Evolutionary robotics is an embodied approach to Artificial Intelligence (AI) in which robots are automatically designed using Darwinian principles of natural selection.[1] The design of a robot, or a subsystem of a robot such as a neural controller, is optimized against a behavioral goal (e.g. run as fast as possible). Usually, designs are evaluated in simulations as fabricating thousands or millions of designs and testing them in the real world is prohibitively expensive in terms of time, money, and safety.

An evolutionary robotics experiment starts with a population of randomly generated robot designs. The worst performing designs are discarded and replaced with mutations and/or combinations of the better designs. This evolutionary algorithm continues until a prespecified amount of time elapses or some target performance metric is surpassed.

Evolutionary robotics methods are particularly useful for engineering machines that must operate in environments in which humans have limited intuition (nanoscale, space, etc.). Evolved simulated robots can also be used as scientific tools to generate new hypotheses in biology and cognitive science, and to test old hypothesis that require experiments that have proven difficult or impossible to carry out in reality.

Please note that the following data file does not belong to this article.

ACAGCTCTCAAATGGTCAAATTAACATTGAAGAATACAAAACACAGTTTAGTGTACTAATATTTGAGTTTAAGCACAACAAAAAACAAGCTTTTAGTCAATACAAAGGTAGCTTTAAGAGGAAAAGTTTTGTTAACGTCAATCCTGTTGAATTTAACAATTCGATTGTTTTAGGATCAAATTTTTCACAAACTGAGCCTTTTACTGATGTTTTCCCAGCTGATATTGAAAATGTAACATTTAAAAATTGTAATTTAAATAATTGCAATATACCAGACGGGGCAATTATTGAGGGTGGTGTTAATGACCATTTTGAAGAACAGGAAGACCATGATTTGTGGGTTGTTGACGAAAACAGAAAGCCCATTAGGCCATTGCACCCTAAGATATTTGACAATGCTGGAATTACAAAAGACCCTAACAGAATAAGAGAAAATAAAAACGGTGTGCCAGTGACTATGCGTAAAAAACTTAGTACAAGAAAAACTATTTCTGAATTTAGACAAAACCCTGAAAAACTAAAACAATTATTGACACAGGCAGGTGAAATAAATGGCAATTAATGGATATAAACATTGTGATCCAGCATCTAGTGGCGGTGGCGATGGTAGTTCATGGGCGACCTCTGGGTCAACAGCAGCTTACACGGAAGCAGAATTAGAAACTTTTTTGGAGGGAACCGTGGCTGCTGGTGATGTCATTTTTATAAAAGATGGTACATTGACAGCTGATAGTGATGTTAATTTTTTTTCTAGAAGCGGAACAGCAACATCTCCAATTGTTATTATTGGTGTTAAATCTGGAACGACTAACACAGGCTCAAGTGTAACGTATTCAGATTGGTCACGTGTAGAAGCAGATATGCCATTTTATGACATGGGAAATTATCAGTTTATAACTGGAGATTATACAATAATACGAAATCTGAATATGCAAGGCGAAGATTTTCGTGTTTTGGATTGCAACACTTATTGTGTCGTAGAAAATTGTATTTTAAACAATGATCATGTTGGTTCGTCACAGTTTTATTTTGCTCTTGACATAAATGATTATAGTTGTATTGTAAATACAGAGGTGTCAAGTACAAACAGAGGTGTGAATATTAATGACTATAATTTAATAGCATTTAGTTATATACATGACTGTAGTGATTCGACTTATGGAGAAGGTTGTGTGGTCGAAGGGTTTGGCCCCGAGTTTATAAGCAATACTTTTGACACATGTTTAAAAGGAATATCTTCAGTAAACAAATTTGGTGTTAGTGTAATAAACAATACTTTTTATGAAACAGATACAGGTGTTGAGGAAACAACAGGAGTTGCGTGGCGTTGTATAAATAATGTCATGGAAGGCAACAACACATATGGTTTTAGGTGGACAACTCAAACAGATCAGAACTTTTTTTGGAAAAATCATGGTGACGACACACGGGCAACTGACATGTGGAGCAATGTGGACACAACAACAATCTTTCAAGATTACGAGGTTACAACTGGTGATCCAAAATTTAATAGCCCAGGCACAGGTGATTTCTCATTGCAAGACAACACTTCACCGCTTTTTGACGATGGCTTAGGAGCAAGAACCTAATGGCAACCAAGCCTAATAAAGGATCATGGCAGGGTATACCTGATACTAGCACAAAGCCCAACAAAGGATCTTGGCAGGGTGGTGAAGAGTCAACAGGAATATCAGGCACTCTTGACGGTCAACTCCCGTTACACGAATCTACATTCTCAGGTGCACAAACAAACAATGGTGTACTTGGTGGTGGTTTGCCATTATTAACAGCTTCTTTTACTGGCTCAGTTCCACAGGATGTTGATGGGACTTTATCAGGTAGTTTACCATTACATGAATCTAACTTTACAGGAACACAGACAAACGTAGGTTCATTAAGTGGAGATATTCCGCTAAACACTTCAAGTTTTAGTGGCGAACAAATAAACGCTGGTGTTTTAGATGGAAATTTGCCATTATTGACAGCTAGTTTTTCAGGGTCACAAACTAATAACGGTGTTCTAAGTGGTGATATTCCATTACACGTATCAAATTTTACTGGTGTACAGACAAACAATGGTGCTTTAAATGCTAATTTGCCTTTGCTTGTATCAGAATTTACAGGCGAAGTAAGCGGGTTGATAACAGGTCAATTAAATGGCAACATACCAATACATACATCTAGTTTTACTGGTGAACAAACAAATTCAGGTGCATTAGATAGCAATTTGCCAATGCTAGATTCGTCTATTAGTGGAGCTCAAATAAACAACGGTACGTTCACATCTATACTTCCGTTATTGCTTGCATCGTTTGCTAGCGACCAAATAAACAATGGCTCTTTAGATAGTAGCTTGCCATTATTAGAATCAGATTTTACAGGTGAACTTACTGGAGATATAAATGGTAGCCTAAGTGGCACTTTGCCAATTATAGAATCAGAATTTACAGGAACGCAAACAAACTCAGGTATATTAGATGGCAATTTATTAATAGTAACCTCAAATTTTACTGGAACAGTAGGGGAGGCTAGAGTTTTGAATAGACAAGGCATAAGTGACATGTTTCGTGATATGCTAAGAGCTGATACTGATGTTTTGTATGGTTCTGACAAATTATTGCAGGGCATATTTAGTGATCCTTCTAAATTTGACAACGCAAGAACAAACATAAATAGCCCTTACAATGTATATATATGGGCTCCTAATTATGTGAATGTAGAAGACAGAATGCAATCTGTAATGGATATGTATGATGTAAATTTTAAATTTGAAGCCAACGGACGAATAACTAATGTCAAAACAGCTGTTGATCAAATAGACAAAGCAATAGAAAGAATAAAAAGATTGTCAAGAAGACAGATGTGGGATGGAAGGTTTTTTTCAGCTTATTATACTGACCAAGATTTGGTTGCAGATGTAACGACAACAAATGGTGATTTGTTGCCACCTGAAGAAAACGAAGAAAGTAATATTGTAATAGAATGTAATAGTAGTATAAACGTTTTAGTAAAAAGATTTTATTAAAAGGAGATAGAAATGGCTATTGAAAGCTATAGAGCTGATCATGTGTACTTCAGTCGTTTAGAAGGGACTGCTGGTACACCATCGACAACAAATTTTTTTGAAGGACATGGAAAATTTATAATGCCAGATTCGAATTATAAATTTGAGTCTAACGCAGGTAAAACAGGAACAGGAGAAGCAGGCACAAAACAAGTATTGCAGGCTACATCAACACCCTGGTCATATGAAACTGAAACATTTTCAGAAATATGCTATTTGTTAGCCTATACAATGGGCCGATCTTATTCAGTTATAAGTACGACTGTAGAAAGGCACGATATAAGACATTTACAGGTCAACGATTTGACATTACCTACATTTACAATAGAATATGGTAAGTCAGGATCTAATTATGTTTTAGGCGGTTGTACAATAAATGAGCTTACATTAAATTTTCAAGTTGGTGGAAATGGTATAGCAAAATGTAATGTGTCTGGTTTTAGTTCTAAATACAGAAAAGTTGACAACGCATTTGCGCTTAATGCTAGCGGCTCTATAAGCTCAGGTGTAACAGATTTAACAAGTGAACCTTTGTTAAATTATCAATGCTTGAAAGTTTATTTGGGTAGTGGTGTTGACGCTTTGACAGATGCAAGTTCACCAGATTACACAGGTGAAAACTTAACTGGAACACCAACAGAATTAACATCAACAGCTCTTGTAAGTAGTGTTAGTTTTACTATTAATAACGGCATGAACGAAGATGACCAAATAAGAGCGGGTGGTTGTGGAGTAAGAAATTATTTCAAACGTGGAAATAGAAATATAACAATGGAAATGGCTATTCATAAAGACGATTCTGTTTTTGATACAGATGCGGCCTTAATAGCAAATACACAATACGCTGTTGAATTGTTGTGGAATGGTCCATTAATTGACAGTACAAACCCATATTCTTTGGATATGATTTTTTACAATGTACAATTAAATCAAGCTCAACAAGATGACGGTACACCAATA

In the early 1990s, two separate European groups demonstrated different approaches to the evolution of robot control systems. Dario Floreano and Francesco Mondada at EPFL evolved controllers for the Khepera robot.[2] Adrian Thompson, Nick Jakobi, Dave Cliff, Inman Harvey, and Phil Husbands evolved controllers for a Gantry robot at the University of Sussex.[3][4] However the body of these robots was presupposed before evolution.

The first simulations of evolved robots were reported by Karl Sims and Jeffrey Ventrella of the MIT Media Lab, also in the early 1990s.[5][6] However these so-called virtual creatures never left their simulated worlds. The first evolved robots to be built in reality were 3D-printed by Hod Lipson and Jordan Pollack at Brandeis University at the turn of the 21st century.[7]

See also


  1. ^ Bongard, Josh (2013). "Evolutionary Robotics". Communications of the ACM. 56 (8): 74–83. doi:10.1145/2493883. S2CID 16097970.
  2. ^ Floreano, Dario; Mondada, Francesco (1996). "Evolution of homing navigation in a real mobile robot" (PDF). IEEE Transactions on Systems, Man, and Cybernetics. 26 (3): 396–407. doi:10.1109/3477.499791. PMID 18263042.
  3. ^ Cliff, Dave; Husbands, Phil; Harvey, Inman (1993). "Explorations in Evolutionary Robotics". Adaptive Behavior. 2 (1): 73–110. doi:10.1177/105971239300200104. S2CID 2979661.
  4. ^ Harvey, Inman; Husbands, Phil; Cliff, Dave; Thompson, Adrian; Jakobi, Nick (1997). "Evolutionary robotics: the Sussex approach". Robotics and Autonomous Systems. 20 (2–4): 205–224. doi:10.1016/S0921-8890(96)00067-X.
  5. ^ Sims, Karl (1994). "Evolving 3D morphology and behavior by competition". Artificial Life. 1 (4): 353–372. doi:10.1162/artl.1994.1.4.353. S2CID 3261121.
  6. ^ Ventrella, Jeffrey (1994). Explorations in the emergence of morphology and locomotion behavior in animated characters. Artificial life. pp. 436–441.
  7. ^ Lipson, Hod; Pollack, Jordan (2000). "Automatic design and manufacture of robotic lifeforms". Nature. 406 (6799): 974–978. doi:10.1038/35023115. PMID 10984047. S2CID 4317402.